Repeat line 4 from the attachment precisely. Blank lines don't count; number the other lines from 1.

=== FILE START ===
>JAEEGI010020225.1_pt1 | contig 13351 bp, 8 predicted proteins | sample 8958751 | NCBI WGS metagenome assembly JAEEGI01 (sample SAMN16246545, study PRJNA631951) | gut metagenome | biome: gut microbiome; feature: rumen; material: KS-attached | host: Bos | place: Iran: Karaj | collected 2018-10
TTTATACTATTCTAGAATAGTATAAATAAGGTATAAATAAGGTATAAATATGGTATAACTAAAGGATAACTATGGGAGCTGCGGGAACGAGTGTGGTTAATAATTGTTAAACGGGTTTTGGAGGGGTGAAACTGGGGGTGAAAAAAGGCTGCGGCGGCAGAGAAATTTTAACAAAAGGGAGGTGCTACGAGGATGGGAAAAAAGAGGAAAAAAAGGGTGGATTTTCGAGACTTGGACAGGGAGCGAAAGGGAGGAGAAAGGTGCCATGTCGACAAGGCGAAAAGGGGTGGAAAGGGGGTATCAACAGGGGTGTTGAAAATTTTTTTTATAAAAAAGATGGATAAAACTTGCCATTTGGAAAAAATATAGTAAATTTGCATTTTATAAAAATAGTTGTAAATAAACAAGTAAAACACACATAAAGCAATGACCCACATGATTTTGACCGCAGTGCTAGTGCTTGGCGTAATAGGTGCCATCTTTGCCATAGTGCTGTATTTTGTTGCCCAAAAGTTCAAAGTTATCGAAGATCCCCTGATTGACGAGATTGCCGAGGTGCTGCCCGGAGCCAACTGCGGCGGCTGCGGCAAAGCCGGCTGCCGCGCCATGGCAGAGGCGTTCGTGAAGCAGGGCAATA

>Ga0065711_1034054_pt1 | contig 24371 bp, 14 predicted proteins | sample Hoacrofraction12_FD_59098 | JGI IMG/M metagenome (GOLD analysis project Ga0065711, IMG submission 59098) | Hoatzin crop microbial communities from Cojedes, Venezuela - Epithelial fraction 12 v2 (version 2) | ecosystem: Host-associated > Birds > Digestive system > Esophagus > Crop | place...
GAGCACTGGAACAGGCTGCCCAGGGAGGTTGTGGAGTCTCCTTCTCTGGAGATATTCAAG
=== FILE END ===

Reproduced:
GAGCACTGGAACAGGCTGCCCAGGGAGGTTGTGGAGTCTCCTTCTCTGGAGATATTCAAG